Neighborhoods Get Smart about Technology
For the past year, residents of five Chicago neighborhoods – keenly aware of the value of computer technology and access – studied how to bring their communities up to digital speed.
As part of LISC/Chicago’s Smart Communities program, neighborhood representatives in Auburn Gresham, Chicago Lawn, Englewood, Humboldt Park and Pilsen have now developed specific strategies to build awareness of the power of digital technologies; expand digital education for families, individuals and businesses; improve access to technology and the Internet at home and in the community; generate local content and improve access to neighborhood news and resources; and help existing small businesses grow while attracting new businesses to the community.
Their plans, finalized in late 2009 and detailed in a master plan, were unveiled in December at a Chicago
Mayor Daley and FCC Chairman Genachowski (second from right) announce the Smart Communities plans.
Lawn news conference by Mayor Daley and Federal Communications Commission Chairman Julius Genachowski, who endorsed Chicago’s New Communities Program (NCP) platform as a way to bring essential technologies to underserved neighborhoods. NCP is a 10-year effort, funded by the MacArthur Foundation and managed by LISC/Chicago, to revitalize 16 Chicago neighborhoods.
“Creating broadband infrastructure and access to technology in our neighborhoods is just as important to cities in the 21st century as paving streets and building water systems and utility systems were in the 19th and 20th centuries,” Mayor Daley said at the news conference. He stressed that the Smart Communities plan, which is part of the City of Chicago’s Digital Excellence Initiative, is one of the best in the country because it was developed with input from local residents and businesses.
Neighborhood leaders, including Ernie Sanders of Greater Auburn-Gresham Development Corporation, said the Smart Communities planning process grew out of the neighborhoods’ Quality-of-Life plans developed through NCP with the support of LISC/Chicago. Local business owners at the news conference attested to the importance of staying digitally connected.
Julie Welborn, owner of the Perfect Peace Cafe on 79th Street in Auburn Gresham, says free wi-fi is important to her customers.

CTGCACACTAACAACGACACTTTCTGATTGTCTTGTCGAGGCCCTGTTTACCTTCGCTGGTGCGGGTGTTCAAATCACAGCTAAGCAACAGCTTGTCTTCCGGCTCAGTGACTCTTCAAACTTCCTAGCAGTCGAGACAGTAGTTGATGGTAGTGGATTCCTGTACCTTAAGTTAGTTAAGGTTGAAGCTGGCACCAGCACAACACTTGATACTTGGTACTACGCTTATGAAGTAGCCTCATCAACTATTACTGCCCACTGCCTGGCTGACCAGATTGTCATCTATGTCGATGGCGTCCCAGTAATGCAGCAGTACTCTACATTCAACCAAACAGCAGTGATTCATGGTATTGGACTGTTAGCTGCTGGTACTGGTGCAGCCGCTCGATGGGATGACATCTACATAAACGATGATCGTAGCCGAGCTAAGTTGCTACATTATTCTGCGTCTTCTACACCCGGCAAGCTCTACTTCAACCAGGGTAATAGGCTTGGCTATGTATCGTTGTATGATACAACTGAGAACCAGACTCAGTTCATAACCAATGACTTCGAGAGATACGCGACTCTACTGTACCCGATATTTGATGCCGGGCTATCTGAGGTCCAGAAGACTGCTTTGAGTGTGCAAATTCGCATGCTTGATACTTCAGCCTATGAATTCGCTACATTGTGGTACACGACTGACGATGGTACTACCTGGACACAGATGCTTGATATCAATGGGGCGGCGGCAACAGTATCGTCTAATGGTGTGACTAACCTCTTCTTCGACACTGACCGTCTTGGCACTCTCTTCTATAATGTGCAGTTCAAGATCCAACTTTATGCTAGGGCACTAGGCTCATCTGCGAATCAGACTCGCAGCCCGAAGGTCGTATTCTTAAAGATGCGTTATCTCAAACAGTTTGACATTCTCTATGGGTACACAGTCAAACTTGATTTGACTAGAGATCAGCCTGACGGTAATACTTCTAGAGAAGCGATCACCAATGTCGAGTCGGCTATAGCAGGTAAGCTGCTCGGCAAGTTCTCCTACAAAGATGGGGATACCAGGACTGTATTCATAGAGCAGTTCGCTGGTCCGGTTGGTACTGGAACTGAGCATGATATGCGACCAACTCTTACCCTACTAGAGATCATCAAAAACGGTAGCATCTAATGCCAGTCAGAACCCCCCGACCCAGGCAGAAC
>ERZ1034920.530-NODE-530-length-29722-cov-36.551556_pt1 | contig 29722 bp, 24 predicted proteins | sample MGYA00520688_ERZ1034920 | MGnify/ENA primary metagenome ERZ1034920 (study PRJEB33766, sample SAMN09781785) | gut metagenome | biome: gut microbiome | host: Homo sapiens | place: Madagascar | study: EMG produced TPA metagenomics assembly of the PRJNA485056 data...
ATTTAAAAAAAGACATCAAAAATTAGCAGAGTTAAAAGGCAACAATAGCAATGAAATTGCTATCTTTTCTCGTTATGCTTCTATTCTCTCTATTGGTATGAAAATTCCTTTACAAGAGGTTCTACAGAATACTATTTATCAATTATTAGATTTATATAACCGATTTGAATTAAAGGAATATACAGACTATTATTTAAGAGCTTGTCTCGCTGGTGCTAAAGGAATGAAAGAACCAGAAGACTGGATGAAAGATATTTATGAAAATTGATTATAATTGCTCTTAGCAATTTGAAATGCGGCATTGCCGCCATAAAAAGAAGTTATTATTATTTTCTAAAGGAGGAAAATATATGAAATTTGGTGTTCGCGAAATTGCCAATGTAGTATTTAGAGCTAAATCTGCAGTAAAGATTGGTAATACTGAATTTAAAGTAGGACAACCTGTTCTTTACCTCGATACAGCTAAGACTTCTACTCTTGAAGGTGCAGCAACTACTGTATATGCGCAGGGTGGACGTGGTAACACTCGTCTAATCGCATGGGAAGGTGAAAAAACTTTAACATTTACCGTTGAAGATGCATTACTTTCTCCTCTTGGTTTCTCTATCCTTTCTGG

“Our main means of communication is our website,” said Julie Welborn, co-founder of Perfect Peace Café in Auburn Gresham. Perfect Peace has seen its business grow since it began offering free wireless Internet access to customers.
Each community has created its own projects to address challenges specific to their neighborhoods. For example, Auburn Gresham, Chicago Lawn and Englewood have proposed a “Surfing Seniors” program to bring wi-fi and mobile computer labs to senior housing, and connect seniors with young people who can help them master computers.
In Humboldt Park, organizations want to create a youth social networking site (part of a new community portal) to bridge the cultural divide between young people in East and West Humboldt Park.
And in Pilsen, where Smart Communities representatives have already established a neighborhood portal, plans are to work with Alivio Medical Center to provide greater information on prevention of illnesses that hit the community particularly hard – from diabetes to asthma and high blood pressure.
Daley and Genachowski also announced that Microsoft Corporation has committed an additional $1.03
Ernie Sanders, of the Greater Auburn-Gresham Development Corporation, describes the Smart Communities planning process.
million in software grants to non-profit organizations in the Smart Communities, in addition to the $1.1 million the company has already invested in the program. HP is supporting Smart Communities by working with community-based organizations to place about 40 of its TouchSmart PCs at key locations in the five neighborhoods.
As a result of this private sector support, thousands of unemployed or underemployed residents will be able to use Microsoft software and training programs to learn new technology skills, prepare resumes and write cover letters that will help them find jobs. In addition to providing Internet access, the TouchSmarts will help raise public awareness of other technology resources and human services that are publicly available to residents.
“This is an extraordinary example of public-private partnerships and is in line with what we need to do nationally,” Genachowski said.
The Smart Communities program is supported by the MacArthur Foundation, the Illinois Department of Commerce and Economic Opportunity, Microsoft Corporation, HP, and LISC/Chicago.
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